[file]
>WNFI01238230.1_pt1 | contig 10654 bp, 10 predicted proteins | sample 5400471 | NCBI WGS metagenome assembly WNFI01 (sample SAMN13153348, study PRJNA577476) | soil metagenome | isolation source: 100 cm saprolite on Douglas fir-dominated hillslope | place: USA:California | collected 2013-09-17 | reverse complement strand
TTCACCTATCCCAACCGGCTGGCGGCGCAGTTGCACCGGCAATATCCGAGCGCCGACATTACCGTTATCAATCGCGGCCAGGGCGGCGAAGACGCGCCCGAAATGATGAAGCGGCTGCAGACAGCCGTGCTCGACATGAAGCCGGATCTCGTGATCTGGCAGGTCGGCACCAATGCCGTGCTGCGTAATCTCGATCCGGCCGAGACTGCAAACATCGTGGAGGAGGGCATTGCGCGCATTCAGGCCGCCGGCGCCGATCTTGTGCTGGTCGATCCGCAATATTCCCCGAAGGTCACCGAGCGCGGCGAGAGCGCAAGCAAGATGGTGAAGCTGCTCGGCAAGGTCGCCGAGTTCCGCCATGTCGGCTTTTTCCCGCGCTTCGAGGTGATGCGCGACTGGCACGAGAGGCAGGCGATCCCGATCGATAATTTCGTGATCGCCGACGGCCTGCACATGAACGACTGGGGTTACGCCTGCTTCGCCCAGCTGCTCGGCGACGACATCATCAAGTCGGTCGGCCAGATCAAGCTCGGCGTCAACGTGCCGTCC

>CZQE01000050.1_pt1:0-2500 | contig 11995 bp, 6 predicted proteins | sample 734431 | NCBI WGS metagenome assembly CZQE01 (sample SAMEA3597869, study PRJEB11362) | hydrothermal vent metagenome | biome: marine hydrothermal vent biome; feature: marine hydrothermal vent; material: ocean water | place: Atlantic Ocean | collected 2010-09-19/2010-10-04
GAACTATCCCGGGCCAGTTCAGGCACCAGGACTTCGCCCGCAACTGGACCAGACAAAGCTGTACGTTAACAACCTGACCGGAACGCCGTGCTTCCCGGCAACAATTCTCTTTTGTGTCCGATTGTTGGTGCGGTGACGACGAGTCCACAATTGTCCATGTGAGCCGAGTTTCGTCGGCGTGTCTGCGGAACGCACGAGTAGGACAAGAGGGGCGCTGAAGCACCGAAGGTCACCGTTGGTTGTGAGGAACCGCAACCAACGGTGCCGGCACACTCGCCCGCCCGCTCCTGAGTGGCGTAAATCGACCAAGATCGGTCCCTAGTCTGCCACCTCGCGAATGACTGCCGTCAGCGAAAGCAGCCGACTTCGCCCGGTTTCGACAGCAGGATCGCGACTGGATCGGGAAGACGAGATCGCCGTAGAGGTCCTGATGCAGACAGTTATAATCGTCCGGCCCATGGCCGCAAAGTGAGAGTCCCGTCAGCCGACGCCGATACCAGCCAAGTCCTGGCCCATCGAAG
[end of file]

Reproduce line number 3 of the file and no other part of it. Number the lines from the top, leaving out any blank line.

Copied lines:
>CZQE01000050.1_pt1:0-2500 | contig 11995 bp, 6 predicted proteins | sample 734431 | NCBI WGS metagenome assembly CZQE01 (sample SAMEA3597869, study PRJEB11362) | hydrothermal vent metagenome | biome: marine hydrothermal vent biome; feature: marine hydrothermal vent; material: ocean water | place: Atlantic Ocean | collected 2010-09-19/2010-10-04